20 Technology Lessons Learned Involve all stakeholders as early as possible Ensure single-point of contact from vendor 3 - 5 year warranties on Boards Fixed boards expensive to move –Partners shared resource/expertise to move them Teachers and support specialists were able to share lessons through Wiki

21 Student Lessons Learned Students enjoyed interacting with the flipcharts –Standing at the board –Using a wireless mouse –Active, not passive, learning Students more attentive and interested –Engaged in active dialog with self and classmates –Incorporated pictures, video, music, dual-language –Learning made visual for ELLs –Students appear to do more self-directed learning –Benefited from the instant feedback

22 Student Lessons Learned Video’s (San Marcos ISD) Promethean Parent (MOV -34.25 MB) Parent Volunteer Describing Active BoardsPromethean Parent Student Talking (MOV -17.80 MB) Student Talking About Using The Active BoardStudent Talking

23 Teacher Lessons Learned The number of times that technology must work flawlessly before it will be trusted enough for another attempt varies from teacher-to- teacher. –Assess comfort and skill level before training –Adapt an existing lesson to integrate technology to establish a skill and comfort level from which they can grow. When the technology is trusted, the teachers become creative in expanding its use. –Wireless mouse on back of clip-board –Explored advanced features independently –Used response devices not only for formative assessments to modify instruction, but for daily activities (lunch count, “I’m finished”, etc.) –Modify existing/already created Flipcharts –Sharing of lessons and teacher created Flipcharts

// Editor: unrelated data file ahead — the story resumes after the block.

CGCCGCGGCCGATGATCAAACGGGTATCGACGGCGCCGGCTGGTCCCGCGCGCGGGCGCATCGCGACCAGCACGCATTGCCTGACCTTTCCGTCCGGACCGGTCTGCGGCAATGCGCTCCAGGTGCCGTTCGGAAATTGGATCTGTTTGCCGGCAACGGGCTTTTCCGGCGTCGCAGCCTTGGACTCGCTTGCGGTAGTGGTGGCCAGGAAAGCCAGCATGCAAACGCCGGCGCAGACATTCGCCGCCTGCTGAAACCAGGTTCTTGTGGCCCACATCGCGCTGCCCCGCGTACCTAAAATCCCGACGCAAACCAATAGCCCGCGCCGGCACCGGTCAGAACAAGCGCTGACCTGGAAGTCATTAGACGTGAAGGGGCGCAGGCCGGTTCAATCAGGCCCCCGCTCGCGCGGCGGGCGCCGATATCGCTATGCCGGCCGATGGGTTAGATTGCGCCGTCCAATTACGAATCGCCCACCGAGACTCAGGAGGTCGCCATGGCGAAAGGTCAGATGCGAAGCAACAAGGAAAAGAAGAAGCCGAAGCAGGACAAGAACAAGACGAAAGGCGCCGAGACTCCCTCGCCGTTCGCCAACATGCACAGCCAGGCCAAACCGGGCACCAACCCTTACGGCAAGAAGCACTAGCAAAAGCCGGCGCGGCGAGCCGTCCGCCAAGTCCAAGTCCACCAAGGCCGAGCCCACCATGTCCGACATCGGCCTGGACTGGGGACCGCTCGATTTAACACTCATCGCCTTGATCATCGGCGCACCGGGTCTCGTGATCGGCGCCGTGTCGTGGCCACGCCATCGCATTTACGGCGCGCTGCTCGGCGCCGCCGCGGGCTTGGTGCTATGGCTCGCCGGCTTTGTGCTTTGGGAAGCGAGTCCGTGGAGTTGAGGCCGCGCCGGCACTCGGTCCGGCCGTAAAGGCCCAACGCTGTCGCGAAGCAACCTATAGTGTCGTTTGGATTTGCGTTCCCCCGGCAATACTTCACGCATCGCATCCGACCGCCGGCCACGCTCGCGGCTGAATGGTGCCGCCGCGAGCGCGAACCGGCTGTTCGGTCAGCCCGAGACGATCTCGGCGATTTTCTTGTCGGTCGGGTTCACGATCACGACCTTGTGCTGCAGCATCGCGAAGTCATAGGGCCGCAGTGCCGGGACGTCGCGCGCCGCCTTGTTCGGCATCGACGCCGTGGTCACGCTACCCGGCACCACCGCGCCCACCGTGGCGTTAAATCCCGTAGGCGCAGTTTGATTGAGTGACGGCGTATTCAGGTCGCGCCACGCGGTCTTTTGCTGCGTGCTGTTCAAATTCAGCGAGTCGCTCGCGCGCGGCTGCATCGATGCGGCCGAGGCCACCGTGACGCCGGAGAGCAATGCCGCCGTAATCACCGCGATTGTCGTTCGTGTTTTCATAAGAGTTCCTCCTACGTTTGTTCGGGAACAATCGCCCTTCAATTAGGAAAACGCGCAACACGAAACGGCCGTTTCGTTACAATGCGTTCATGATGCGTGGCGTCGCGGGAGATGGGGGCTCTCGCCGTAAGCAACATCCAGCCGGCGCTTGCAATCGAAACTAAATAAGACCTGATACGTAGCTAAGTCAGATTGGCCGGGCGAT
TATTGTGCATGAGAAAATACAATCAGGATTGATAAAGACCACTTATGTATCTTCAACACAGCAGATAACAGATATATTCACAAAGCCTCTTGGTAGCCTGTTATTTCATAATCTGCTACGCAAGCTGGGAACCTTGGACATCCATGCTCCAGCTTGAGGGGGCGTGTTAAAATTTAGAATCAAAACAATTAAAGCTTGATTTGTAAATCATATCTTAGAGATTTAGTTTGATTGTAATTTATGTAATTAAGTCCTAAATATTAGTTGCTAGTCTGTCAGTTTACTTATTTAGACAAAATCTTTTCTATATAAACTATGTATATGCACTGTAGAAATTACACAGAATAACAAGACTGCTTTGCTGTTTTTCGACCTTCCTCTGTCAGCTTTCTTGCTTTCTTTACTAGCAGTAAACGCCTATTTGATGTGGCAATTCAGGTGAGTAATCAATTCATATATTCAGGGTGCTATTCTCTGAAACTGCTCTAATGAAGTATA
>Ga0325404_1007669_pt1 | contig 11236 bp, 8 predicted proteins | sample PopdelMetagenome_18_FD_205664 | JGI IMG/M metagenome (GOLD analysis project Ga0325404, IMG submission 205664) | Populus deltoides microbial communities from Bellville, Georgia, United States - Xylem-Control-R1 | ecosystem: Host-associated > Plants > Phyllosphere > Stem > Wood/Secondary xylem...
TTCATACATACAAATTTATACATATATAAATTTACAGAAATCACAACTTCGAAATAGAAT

24 Video’s (San Marcos ISD) T-3 Bost (MOV -64.24 MB) T-3 Gomez (MOV -47.11 MB) T-3 Medrano (MOV -35.42 MB) T-3 Smith (MOV -23.82 MB) T-3 Stover (MOV -38.58 MB) Teacher Lessons Learned

25 Curriculum Redesign Lessons Learned ( i.e. Instructional Environment / Delivery ) Process of writing and sharing a Curriculum Redesign statement was beneficial –Examples: RRISD, PISD, LISD, UT, KIPP, Bastrop, San MarcosRRISDPISDLISDUTKIPP BastropSan Marcos –Formal tool to measure effectiveness and quality of technology integration and use –Guide professional development efforts –Identify potential benefits and pitfalls of using interactive technology tools

26 Robert Marzano: Teaching with Interactive Whiteboards Benefits Curriculum Redesign Lessons Learned Pitfalls: Nothing that Professional Development and Support can’t prevent. Focus on technology instead of curriculum. Too many bells, whistles, and visuals. Improper pacing. Little or no feedback.